This was my third tour to Guatemala. What a privilege to visit this beautiful country and play for the amazing Guatemalan People!
I was joined by my longtime friends and associates, LaFrae Sci, drums/compositions, Lakecia Benjamin, alto saxophone and Elias Bailey, bass. I love these cats so much because they SWING, play the BLUES, are CREATIVE and can do it all in PERFORMANCE and in WORKSHOPS with students.
In seven days, we gave seven workshops and five concerts. Our programs were organized by U.S. Embassy staff Dawn Suni, Public Diplomacy Officer and Basilia Lopez, Outreach Coordinator. What a fantastic team!
Our first day we reunited with our friends pianist/teacher, Victor Arriaza and saxophonist/vocalist/teacher Rosse Aguilar Barrascout. Rosse founded and runs a music school in Guatemala City called Innato School of Music and we were happy to give three workshops to their students in jazz improvisation, highlighting lessons from jazz and blues masters Mary Lou Williams and Bessie Smith. What a great way to celebrate Women’s History Month!
We arrived very early the next day at the National Conservatory and Municipal Music School of Guatemala to give a workshop. Some of the students had awoken at 2 or 3 in the morning to travel to be there for this early morning workshop. As early as it was, Lakecia suggested we start with a burner from our book that features her, Alto Power. We gave it all we had!
I love the paintings around the auditorium and the diverse ages of the students!
In the evening, we returned to Instituto Guatemala Americano(IGA) in Guatemala City to perform at the Guatemala Jazz Festival. Rosse Aguilar joined us to sing and play the blues and we premiered my new song “Climate Change” and LaFrae’s composition, “Colibri,” based on a Guatemalan folk tradition. We also featured a Mary Lou Williams piece “Ode to Saint Cecile,” the patroness of musicians.
The next day we traveled by van to Huehuetenango. It was a long car ride and we got to see mountains, villages and markets. A great way to see some of Guatemala’s diverse terrain. We arrived at Escual Tipo Federacion in the mid afternoon to give a professional development workshop to primary school teachers. On the following day, we did a similar workshop for student teachers. We gave out kazoos and got everyone improvising on Guatemalan folk tunes. At the end, LaFrae led a line dance on “Do the Hucklebuck.” There was good discussion on experiential learning and how lessons absorbed this way stick.
The climax of our Huehuetanango visit was our concert at the Municipal Theatre. The local orchestra opened the concert with two songs. LaFrae and Lakecia joining on the second. Dawn then explained how our concert was to support women’s empowerment in honor of Women’s History Month. Then I started a call and response bluesy improvisation with the audience of over 500 teenagers dividing the audience into two distinct musical parts. Then, ALL THE LIGHTS AND POWER WENT OUT. That meant no microphones, no keyboard or bass amp. Immediately LaFrae took one of her drums into the audience and began a two-part women’s empowerment chant, “Mujeres…mujeres. Mujeres….mujeres.” Lakecia soon followed enlisting the support of the horn section from the local orchestra. Meanwhile, Dawn conferenced with our local producers and found that all the power in the town was out and not likely to come back any time soon. They tried to rig up something but to no avail. LaFrae and Lakecia led the rest of the concert, about 45-minutes more, with improvised chants and call and responses. The young people left elated, still in the dark, other then lights from people mobile phones. It was a truly extraordinary display of women’s empowerment. Amazing!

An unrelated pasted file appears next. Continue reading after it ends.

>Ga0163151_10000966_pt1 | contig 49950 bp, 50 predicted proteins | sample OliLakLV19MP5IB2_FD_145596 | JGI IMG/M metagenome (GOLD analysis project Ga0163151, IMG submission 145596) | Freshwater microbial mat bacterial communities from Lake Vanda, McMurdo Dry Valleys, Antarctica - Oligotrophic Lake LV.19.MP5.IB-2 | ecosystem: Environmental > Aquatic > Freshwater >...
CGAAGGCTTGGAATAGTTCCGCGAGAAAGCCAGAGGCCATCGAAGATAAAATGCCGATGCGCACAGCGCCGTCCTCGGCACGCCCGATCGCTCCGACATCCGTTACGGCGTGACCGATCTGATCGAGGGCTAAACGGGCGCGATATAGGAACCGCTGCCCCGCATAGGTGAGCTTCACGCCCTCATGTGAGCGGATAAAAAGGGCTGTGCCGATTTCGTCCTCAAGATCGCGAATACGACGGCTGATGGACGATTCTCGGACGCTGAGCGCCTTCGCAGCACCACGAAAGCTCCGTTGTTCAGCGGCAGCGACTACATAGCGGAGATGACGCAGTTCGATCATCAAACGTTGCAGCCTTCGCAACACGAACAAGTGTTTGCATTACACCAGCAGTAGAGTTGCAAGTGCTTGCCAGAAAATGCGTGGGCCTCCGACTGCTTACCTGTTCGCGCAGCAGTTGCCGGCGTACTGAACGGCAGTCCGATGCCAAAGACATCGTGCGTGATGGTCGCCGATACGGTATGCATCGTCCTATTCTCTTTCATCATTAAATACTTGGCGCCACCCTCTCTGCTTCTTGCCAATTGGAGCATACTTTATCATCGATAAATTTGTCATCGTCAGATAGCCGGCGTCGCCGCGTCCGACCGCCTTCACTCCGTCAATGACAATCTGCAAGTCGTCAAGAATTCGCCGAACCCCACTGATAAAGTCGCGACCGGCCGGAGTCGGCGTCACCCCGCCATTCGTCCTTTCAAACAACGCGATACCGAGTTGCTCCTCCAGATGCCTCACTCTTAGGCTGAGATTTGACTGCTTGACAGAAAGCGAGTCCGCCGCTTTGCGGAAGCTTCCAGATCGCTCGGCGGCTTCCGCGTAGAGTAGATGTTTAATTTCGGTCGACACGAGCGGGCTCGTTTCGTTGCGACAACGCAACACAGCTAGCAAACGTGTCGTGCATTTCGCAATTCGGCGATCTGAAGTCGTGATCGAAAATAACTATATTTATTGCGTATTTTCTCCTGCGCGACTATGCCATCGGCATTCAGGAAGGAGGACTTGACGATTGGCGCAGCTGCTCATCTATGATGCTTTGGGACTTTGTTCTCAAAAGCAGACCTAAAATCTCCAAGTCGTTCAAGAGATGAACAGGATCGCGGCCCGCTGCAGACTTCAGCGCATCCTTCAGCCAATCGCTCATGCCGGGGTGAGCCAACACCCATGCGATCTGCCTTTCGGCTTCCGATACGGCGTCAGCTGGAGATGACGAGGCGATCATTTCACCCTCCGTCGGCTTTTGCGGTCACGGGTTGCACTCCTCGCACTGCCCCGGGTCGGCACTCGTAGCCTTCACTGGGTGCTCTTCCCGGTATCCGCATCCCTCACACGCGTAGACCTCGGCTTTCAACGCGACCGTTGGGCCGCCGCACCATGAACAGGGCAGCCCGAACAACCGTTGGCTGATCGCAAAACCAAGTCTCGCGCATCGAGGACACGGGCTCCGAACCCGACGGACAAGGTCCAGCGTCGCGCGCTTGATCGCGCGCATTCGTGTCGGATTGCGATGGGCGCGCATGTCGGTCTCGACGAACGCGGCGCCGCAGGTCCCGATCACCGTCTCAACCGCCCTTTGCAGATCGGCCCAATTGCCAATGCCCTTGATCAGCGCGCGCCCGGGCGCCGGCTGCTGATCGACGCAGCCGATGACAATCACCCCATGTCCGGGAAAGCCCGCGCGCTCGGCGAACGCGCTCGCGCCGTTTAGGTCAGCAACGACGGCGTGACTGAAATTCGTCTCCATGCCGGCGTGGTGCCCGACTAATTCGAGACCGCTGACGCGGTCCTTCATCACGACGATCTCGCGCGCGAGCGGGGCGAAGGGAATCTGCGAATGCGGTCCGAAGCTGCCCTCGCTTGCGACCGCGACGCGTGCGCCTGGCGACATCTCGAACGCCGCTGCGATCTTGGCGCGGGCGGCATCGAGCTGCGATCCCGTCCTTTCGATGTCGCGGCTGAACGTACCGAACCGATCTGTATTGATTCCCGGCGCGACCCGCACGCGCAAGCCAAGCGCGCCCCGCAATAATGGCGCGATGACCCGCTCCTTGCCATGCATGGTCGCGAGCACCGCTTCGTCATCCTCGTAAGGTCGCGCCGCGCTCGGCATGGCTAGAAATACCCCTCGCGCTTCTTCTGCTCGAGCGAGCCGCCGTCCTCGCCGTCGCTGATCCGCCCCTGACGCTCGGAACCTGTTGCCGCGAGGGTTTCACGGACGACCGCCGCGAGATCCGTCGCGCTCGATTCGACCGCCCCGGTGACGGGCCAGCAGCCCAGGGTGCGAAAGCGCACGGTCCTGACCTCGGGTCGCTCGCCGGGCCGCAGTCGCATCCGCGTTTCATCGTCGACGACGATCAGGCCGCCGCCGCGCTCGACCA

With the sun setting we got to get some air and visit a local historical site of Mayan ruins. What a tremendous International Women’s Day!
The next day we gave a workshop at Conservatorio Regional, a modest building with beautiful light, a visionary director and eager students. Elias was moved by the opportunity to show some of the cellists how to hold the bow. I was surrounded by a heap of piano players and some of them are playing jazz. It was a wonderful exchange.
Then, it was on to Quetzaltenango and a beautiful city called Xela. The next morning we gave a performance workshop for the students at Instituto Guatemala Americano in honor of Woman’s Day. We talked about Nora’s Ark as a story of women’s empowerment and there is interest in doing The Jazz Drama Program musical. We hope to get this going next year. It would be ideal for this community.
We had the evening off in Xela which was lovely. The following day we gave a concert at the Municipal Theatre as part of the Guatemala Jazz Festival. It was a beautiful old hall and the people loved swinging music. After Lakecia tore things up on “Wednesday Night Prayer Meeting” by Charles Mingus, we gave them an encore of “On the Sunnyside of the Street.”
The final day we returned to Guatemala City to play for a gathering at the U.S. Ambassador’s Residence. Ambassador Todd Robinson is the epitome of class, warm heart, deep into the arts, and someone who truly brings people together with his intelligence and innate sense of what makes people tick. It was an honor to perform for the second year in a row at his house. We had a thrill bringing Rosse Aguilar back up to play with us and Victor Arriaza sat in as well. A fantastic climax of a wonderful week on the road for cultural diplomacy through JAZZ on behalf of The U.S. Department of State and The Jazz Drama Program.